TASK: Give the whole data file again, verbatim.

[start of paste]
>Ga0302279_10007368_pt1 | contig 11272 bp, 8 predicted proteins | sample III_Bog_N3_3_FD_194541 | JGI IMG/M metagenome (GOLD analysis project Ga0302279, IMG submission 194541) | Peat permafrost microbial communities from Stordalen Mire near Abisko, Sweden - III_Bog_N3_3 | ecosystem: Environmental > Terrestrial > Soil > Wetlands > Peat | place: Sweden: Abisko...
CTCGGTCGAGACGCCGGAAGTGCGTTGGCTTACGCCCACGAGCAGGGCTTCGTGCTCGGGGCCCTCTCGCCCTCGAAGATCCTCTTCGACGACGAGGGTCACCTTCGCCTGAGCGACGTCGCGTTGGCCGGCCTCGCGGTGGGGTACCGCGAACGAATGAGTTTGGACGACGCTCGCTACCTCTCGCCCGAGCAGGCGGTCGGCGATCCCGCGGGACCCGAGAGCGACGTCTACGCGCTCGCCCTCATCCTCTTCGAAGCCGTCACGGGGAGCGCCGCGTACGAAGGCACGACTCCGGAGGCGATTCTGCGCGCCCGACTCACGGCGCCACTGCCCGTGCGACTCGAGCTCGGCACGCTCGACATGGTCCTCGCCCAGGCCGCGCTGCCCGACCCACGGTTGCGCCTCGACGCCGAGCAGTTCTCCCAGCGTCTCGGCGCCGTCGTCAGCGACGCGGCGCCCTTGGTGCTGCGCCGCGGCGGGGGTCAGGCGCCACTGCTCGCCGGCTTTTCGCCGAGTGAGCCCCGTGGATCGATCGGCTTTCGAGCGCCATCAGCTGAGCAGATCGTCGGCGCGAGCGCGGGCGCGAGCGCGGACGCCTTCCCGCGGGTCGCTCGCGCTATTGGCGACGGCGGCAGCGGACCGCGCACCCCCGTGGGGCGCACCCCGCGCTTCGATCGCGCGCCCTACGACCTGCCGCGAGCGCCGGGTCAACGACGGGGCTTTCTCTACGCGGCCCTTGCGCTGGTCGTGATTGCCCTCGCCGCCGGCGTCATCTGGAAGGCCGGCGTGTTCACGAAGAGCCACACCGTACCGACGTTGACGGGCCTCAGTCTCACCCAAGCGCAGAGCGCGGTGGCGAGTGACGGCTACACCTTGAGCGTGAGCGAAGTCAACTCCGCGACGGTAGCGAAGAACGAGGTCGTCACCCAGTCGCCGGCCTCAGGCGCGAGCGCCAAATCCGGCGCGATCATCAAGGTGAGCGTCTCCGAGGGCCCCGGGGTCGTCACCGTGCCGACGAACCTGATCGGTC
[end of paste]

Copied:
>Ga0302279_10007368_pt1 | contig 11272 bp, 8 predicted proteins | sample III_Bog_N3_3_FD_194541 | JGI IMG/M metagenome (GOLD analysis project Ga0302279, IMG submission 194541) | Peat permafrost microbial communities from Stordalen Mire near Abisko, Sweden - III_Bog_N3_3 | ecosystem: Environmental > Terrestrial > Soil > Wetlands > Peat | place: Sweden: Abisko...
CTCGGTCGAGACGCCGGAAGTGCGTTGGCTTACGCCCACGAGCAGGGCTTCGTGCTCGGGGCCCTCTCGCCCTCGAAGATCCTCTTCGACGACGAGGGTCACCTTCGCCTGAGCGACGTCGCGTTGGCCGGCCTCGCGGTGGGGTACCGCGAACGAATGAGTTTGGACGACGCTCGCTACCTCTCGCCCGAGCAGGCGGTCGGCGATCCCGCGGGACCCGAGAGCGACGTCTACGCGCTCGCCCTCATCCTCTTCGAAGCCGTCACGGGGAGCGCCGCGTACGAAGGCACGACTCCGGAGGCGATTCTGCGCGCCCGACTCACGGCGCCACTGCCCGTGCGACTCGAGCTCGGCACGCTCGACATGGTCCTCGCCCAGGCCGCGCTGCCCGACCCACGGTTGCGCCTCGACGCCGAGCAGTTCTCCCAGCGTCTCGGCGCCGTCGTCAGCGACGCGGCGCCCTTGGTGCTGCGCCGCGGCGGGGGTCAGGCGCCACTGCTCGCCGGCTTTTCGCCGAGTGAGCCCCGTGGATCGATCGGCTTTCGAGCGCCATCAGCTGAGCAGATCGTCGGCGCGAGCGCGGGCGCGAGCGCGGACGCCTTCCCGCGGGTCGCTCGCGCTATTGGCGACGGCGGCAGCGGACCGCGCACCCCCGTGGGGCGCACCCCGCGCTTCGATCGCGCGCCCTACGACCTGCCGCGAGCGCCGGGTCAACGACGGGGCTTTCTCTACGCGGCCCTTGCGCTGGTCGTGATTGCCCTCGCCGCCGGCGTCATCTGGAAGGCCGGCGTGTTCACGAAGAGCCACACCGTACCGACGTTGACGGGCCTCAGTCTCACCCAAGCGCAGAGCGCGGTGGCGAGTGACGGCTACACCTTGAGCGTGAGCGAAGTCAACTCCGCGACGGTAGCGAAGAACGAGGTCGTCACCCAGTCGCCGGCCTCAGGCGCGAGCGCCAAATCCGGCGCGATCATCAAGGTGAGCGTCTCCGAGGGCCCCGGGGTCGTCACCGTGCCGACGAACCTGATCGGTC